On May 9th, the New York Times published an Op-ed written by Chris Hughes, a Facebook co-founder, in which he called for the fragmentation of the social media company. Now, according to CNET, many politicians have joined in his rhetoric and called on Facebook to relinquish its largely unbridled power.
“The company’s mistakes — the sloppy privacy practices that dropped tens of millions of users’ data into a political consulting firm’s lap; the slow response to Russian agents, violent rhetoric and fake news; and the unbounded drive to capture ever more of our time and attention — dominate the headlines,” he wrote. “It’s been 15 years since I co-founded Facebook at Harvard, and I haven’t worked at the company in a decade. But I feel a sense of anger and responsibility.” Hughes left Facebook in 2007.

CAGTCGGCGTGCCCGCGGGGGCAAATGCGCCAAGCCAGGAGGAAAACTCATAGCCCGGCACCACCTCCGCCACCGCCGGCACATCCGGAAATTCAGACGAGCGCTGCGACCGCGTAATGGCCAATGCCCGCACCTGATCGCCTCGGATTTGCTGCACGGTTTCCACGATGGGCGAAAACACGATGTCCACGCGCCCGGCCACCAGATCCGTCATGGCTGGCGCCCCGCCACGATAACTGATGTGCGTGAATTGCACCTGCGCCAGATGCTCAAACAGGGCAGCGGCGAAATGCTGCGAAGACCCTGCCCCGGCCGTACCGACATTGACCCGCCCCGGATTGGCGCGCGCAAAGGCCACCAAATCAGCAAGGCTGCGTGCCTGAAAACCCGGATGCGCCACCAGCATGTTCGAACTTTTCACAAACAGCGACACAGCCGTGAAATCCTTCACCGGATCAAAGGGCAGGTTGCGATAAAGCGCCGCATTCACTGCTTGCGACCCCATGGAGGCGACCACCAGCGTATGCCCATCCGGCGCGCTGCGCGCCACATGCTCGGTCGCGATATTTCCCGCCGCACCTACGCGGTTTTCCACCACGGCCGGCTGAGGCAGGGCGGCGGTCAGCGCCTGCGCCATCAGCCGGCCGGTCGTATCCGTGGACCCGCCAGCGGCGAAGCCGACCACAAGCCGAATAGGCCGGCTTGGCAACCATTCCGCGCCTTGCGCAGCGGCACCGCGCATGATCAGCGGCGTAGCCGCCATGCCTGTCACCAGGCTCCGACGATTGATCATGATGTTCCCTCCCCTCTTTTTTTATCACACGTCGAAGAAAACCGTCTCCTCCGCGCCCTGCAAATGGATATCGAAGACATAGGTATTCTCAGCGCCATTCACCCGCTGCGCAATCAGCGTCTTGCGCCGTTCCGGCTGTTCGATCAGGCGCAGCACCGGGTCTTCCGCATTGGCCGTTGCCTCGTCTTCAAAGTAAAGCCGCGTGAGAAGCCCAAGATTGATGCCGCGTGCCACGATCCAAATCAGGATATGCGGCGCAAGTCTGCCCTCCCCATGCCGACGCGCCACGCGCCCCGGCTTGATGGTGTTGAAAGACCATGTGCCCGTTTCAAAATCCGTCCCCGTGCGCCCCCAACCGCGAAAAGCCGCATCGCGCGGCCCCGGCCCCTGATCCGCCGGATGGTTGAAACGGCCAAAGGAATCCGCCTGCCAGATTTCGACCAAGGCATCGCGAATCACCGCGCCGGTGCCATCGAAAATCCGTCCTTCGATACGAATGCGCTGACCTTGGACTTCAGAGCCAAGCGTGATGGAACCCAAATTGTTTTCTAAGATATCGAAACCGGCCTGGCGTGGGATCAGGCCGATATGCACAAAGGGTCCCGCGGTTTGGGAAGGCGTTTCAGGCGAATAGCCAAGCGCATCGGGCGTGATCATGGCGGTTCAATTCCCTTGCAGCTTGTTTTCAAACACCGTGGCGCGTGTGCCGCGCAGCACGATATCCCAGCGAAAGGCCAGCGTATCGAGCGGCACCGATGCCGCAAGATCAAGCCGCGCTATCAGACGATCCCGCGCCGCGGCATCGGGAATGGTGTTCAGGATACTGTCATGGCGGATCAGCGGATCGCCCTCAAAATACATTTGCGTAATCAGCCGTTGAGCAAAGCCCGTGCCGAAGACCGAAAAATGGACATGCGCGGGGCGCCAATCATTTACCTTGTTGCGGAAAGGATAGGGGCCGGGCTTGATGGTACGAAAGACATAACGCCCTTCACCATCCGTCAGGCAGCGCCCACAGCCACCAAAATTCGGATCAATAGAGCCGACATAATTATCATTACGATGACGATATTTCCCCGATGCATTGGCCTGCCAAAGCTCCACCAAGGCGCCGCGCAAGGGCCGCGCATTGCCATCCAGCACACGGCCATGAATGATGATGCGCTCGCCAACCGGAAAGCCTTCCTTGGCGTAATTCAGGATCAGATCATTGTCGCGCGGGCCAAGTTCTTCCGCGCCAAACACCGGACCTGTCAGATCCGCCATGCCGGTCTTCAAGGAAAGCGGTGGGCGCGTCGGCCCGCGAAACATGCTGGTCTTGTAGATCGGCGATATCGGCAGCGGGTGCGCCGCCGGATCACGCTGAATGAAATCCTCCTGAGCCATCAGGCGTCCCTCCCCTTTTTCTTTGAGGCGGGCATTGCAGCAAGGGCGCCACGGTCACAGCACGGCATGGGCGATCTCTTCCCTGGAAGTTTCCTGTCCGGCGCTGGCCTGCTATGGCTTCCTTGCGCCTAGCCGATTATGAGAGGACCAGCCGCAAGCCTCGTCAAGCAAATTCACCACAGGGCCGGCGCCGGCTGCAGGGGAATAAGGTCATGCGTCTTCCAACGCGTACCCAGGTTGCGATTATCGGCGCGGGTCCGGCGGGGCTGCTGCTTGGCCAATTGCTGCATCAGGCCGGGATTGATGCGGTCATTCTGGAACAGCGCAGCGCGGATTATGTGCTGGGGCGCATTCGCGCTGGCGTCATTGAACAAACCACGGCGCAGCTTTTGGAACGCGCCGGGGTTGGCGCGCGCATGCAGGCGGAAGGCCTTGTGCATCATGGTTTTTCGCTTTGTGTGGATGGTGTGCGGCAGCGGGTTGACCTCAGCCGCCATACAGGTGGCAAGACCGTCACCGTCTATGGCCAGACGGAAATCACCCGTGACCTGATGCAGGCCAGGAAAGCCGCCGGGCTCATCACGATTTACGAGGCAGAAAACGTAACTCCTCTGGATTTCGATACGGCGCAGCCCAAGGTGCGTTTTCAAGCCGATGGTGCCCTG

Many politicians have quickly sided with Hughes, and Elizabeth Warren, progressive Massachusetts senator and 2020 presidential hopeful, is of the most notable and unsurprising. The idea of breaking up big tech companies like Amazon, Google and Facebook in favor of smaller businesses has long been a major part of her platform.
“Chris Hughes is right. Today’s big tech companies have too much power — over our economy, our society, & our democracy. They’ve bulldozed competition, used our private info for profit, hurt small businesses & stifled innovation. It’s time to #BreakUpBigTech,” Warren tweeted.
Kamala Harris, California democratic senator and fellow 2020 presidential hopeful, also spoke out in agreement with Hughes, emphasizing the fact that Facebook functions largely as a necessity for most Americans. “I think we have to seriously take a look at that [breaking up Facebook], yes,” she told Tapper. “So we have to recognize it for what it is. It is essentially a utility that has gone unregulated.”
In addition to Warren and Harris, Ro Khanna, Democrat from California, and Richard Blumenthal (Democratic senator from Connecticut) have called on the breakup of the scandal-ridden social media company.